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The further you go from cities and tourist resorts the less chance there will be of finding an English speaker. Basques (call it Euskade if speaking to a Basque) Galicians and Catalans all speak their own language but will understand Castilian. Fortunately (unlike English) Spanish spelling / pronounciationis entirely logical and regular. Once you have learnt the rules you will be able to make yourself understood from your phrase book. You can then ask 'closed' questions with a 'si' or 'non' answer. ( say "is the town square this way" while pointing, not "where is the town square" which will get a complex reply that you may not understand). Spanish is one of the worlds most widespread languages and is of course invaluable in South America.

'Rough and ready' pronunciation guide.

There are just a few rules to learn here but the good thing is there are no exceptions, so once you know these you will be able to pronounce any spanish word you see. "J" is sounded rather like "h" and "Z" like "th". So the town where sherry comes from (Jerez) is "hereth". "ll" is not double "l" but a single letter sounded as "yah". Therefore a Spanish omelette (tortilla) is a "tort-ee-a" and a sandwich (bocadillo) is a "boc-a-de-yo", Another single letter "Ch" is sounded as "chey", rather similar to english but beware when using the dictionary (after C, before D!). "C" and "G" are softened/lisped when followd by "e" or "I". The town of Caceres is "Ka-the-res". Guerrilla is "Ger-ree-yah". Gigante meaning large, often applied to a maize snack is something like "Hiy-gant-ee" just think of Manuel in Fawlty Towers saying "How are you". The letter "Z" followed by an "a","o" or "u" is pronounced "tha" "tho" or "thu". You will sometimes find some imported words like "Zinc", also lisped. Every letter is sounded - unlike French - so pronounce "e" at the end of a word- Lanzarote "lanth-a-rotay", Tenerife "tenner-reef-ay". Emphasis is placed on the penultimate syllable - "MADrid" "O" is a short sound as in "cot", don't add a "w" sound to the end as we often do in english. An accented "" is "ni" or "ny". The Boy "El Nio" is "neenyo" not "knee-know". "H" is silent but emphasises the following letter. "Hotel" is "Otel". Of course you already knew Mallorca (or Majorca) is "ma-york-ah" didn't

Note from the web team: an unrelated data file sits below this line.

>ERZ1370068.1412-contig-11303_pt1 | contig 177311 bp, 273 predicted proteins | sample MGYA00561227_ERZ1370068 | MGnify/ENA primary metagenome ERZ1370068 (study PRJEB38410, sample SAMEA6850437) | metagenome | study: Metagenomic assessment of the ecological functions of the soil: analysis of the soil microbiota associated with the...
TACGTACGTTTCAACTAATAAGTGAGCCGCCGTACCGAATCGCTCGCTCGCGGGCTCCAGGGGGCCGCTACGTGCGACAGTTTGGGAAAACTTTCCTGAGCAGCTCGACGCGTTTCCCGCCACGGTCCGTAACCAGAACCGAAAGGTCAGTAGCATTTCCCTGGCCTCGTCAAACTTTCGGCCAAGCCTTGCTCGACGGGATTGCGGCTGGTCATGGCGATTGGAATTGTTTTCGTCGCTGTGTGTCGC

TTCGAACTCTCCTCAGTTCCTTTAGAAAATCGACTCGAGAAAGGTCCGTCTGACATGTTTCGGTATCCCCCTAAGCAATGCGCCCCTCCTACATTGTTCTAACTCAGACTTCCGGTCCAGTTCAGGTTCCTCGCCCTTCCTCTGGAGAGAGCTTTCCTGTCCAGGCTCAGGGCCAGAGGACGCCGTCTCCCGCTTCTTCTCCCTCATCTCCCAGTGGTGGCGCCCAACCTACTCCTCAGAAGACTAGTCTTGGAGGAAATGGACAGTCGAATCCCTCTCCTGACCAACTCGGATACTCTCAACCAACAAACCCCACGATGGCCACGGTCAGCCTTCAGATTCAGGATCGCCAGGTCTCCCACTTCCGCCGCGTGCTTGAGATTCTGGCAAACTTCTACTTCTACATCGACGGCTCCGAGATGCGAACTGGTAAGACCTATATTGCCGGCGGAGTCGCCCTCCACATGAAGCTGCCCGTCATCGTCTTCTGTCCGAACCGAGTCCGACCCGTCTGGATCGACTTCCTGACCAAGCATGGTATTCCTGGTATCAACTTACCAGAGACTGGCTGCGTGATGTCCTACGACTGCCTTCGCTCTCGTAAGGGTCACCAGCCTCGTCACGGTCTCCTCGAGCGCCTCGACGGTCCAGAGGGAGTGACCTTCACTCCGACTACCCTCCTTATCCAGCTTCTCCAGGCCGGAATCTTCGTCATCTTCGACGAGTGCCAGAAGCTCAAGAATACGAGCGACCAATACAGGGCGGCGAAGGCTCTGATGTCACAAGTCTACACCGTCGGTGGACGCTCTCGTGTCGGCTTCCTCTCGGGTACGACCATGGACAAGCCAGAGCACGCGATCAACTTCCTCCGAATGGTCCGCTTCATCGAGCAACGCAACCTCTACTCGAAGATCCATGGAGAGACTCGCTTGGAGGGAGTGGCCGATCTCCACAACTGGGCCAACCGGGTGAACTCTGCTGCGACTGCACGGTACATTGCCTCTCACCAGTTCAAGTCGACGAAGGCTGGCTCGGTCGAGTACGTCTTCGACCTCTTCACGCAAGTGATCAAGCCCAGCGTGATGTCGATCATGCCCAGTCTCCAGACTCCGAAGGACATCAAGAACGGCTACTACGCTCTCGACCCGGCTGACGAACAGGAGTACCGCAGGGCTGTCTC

you? In Gallego (Galician), Basque and Catalan "x"s are common. "Txakoli" (the Basque wine) is pronounced "Chack-o-lee". Some gallego words replace the "j" with an "x" as in "Xunta" for "Junta" (town council) or "Xose" for "Jose" which are then pronounced "chunt-ah" and "choseay" respectively. In Catalan the "x" sound is closer to the castilian "j". The alphabet

Mountain vocabulary
andnn, majada - an alp or flat area on a ladern,ladera - mountainside, mountain arroyo- small river arista- arete agarre- hold aguja- spire or pinnacle bed cabezo- rounded hill caldera,calderilla - crater caminoreal - old public path (paved) or transhumance drove road*. canal- gully caada- flat gravel bed (former lake) cara -face cima -summit cornisa,repisa, vira - ledge degollada,horcado - coll embalse- reservoir hillside ladera- small gully or valley on hillside lago -lake lomo -slope or ridge mesa,meseta - literally table, plateau or tableland neve -snow neveron- snow peak mirador- viewpoint montaa- mountain morro- one of those vertical sided, flat topped mountains you see in westerns!Are they bluffs? puerto- pass pico -peak piolet- ice axe

barranco,barranquillo - ravine, dry river llano- flats, plain

* ten drovers trails cross Spain from Leon, recorrido- ascent(distance)

Roija and Cuenca in the north to south. risco- cliff senda- path vega -high pasture,alp (hence Las Vegas-the meadows!) Extremadura, Andalucia and Valencia in the roque- rocks, outcrops